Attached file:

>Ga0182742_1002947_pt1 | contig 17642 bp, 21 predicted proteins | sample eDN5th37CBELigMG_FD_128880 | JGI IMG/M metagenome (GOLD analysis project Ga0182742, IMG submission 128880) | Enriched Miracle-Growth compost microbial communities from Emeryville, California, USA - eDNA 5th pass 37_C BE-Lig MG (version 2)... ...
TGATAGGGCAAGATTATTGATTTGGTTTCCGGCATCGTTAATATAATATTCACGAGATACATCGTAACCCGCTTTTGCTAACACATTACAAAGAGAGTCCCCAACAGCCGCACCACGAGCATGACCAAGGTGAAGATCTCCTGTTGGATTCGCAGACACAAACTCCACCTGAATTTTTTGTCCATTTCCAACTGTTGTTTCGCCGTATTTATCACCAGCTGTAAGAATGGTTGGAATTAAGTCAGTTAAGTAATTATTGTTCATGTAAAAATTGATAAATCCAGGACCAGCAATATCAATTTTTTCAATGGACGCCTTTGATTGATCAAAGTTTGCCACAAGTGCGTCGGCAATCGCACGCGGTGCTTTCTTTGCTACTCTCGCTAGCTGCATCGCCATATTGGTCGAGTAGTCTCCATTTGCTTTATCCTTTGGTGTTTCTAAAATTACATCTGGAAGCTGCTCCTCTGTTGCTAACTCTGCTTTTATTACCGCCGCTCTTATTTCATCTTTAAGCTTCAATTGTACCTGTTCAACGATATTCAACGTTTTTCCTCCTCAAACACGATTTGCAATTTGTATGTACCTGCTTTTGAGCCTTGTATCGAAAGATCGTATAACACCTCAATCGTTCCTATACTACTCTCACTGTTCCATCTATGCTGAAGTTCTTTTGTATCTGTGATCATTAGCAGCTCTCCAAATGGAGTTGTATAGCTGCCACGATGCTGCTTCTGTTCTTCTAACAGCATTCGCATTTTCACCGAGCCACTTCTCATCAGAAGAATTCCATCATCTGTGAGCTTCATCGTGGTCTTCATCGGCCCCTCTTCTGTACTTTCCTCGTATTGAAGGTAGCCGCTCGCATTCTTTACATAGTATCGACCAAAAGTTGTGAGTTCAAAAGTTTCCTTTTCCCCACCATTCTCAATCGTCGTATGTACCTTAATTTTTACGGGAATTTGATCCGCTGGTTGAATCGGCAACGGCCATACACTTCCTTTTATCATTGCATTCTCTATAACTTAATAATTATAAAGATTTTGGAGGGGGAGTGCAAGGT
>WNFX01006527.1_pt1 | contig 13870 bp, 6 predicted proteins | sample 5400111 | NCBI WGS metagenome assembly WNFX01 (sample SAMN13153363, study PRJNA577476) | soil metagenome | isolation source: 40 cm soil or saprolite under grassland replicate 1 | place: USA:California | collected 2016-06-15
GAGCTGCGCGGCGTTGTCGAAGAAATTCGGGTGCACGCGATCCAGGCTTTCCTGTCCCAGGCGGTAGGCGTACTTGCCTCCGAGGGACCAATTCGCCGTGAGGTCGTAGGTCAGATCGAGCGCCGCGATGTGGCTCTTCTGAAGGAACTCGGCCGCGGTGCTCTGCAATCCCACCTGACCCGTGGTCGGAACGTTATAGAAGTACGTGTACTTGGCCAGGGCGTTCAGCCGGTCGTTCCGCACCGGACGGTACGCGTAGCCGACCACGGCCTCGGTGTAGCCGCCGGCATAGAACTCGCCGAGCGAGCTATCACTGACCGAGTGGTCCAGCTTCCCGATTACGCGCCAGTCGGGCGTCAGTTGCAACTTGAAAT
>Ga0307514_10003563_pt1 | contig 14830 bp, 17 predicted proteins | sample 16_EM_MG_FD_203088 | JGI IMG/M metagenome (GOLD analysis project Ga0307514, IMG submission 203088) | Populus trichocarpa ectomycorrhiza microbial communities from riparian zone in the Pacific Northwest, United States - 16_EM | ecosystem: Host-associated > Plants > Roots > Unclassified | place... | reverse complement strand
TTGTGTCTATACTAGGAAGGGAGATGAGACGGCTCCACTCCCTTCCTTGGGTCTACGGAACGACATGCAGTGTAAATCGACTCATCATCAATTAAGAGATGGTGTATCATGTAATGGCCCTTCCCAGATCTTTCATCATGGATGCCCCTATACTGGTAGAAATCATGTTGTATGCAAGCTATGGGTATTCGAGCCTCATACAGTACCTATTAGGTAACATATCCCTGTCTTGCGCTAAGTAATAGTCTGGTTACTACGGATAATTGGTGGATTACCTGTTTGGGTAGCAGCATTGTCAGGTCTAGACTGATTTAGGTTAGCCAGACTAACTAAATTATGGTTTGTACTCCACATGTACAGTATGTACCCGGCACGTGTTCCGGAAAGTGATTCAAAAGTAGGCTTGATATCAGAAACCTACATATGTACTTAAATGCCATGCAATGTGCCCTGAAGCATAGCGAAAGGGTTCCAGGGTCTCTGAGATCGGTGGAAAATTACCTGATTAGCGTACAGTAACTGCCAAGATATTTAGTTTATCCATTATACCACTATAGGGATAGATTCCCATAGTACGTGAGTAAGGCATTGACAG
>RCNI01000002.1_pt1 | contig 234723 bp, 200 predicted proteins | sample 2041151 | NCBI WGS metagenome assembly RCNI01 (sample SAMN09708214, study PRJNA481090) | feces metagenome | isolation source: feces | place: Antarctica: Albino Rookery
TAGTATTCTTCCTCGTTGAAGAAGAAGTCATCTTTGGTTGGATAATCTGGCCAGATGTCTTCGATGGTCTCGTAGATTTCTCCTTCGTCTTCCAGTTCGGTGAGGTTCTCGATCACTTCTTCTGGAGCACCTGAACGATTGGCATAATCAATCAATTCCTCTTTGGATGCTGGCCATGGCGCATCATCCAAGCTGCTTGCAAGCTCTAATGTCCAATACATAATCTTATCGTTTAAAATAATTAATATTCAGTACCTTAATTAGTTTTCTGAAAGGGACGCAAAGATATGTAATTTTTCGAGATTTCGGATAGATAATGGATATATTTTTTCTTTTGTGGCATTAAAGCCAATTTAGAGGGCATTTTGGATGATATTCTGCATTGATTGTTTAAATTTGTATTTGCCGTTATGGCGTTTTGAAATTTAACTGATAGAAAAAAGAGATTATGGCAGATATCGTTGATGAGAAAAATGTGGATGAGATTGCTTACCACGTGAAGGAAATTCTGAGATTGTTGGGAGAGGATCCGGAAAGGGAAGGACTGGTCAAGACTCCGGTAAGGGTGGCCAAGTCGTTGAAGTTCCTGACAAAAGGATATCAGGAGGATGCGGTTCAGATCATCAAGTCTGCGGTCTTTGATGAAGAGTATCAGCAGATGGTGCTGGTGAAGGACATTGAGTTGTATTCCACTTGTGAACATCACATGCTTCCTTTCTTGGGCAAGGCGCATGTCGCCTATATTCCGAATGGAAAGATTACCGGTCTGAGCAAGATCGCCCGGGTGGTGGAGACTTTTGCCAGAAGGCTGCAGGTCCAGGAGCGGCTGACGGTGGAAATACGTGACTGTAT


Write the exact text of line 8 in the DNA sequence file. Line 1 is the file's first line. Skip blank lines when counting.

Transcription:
TAGTATTCTTCCTCGTTGAAGAAGAAGTCATCTTTGGTTGGATAATCTGGCCAGATGTCTTCGATGGTCTCGTAGATTTCTCCTTCGTCTTCCAGTTCGGTGAGGTTCTCGATCACTTCTTCTGGAGCACCTGAACGATTGGCATAATCAATCAATTCCTCTTTGGATGCTGGCCATGGCGCATCATCCAAGCTGCTTGCAAGCTCTAATGTCCAATACATAATCTTATCGTTTAAAATAATTAATATTCAGTACCTTAATTAGTTTTCTGAAAGGGACGCAAAGATATGTAATTTTTCGAGATTTCGGATAGATAATGGATATATTTTTTCTTTTGTGGCATTAAAGCCAATTTAGAGGGCATTTTGGATGATATTCTGCATTGATTGTTTAAATTTGTATTTGCCGTTATGGCGTTTTGAAATTTAACTGATAGAAAAAAGAGATTATGGCAGATATCGTTGATGAGAAAAATGTGGATGAGATTGCTTACCACGTGAAGGAAATTCTGAGATTGTTGGGAGAGGATCCGGAAAGGGAAGGACTGGTCAAGACTCCGGTAAGGGTGGCCAAGTCGTTGAAGTTCCTGACAAAAGGATATCAGGAGGATGCGGTTCAGATCATCAAGTCTGCGGTCTTTGATGAAGAGTATCAGCAGATGGTGCTGGTGAAGGACATTGAGTTGTATTCCACTTGTGAACATCACATGCTTCCTTTCTTGGGCAAGGCGCATGTCGCCTATATTCCGAATGGAAAGATTACCGGTCTGAGCAAGATCGCCCGGGTGGTGGAGACTTTTGCCAGAAGGCTGCAGGTCCAGGAGCGGCTGACGGTGGAAATACGTGACTGTAT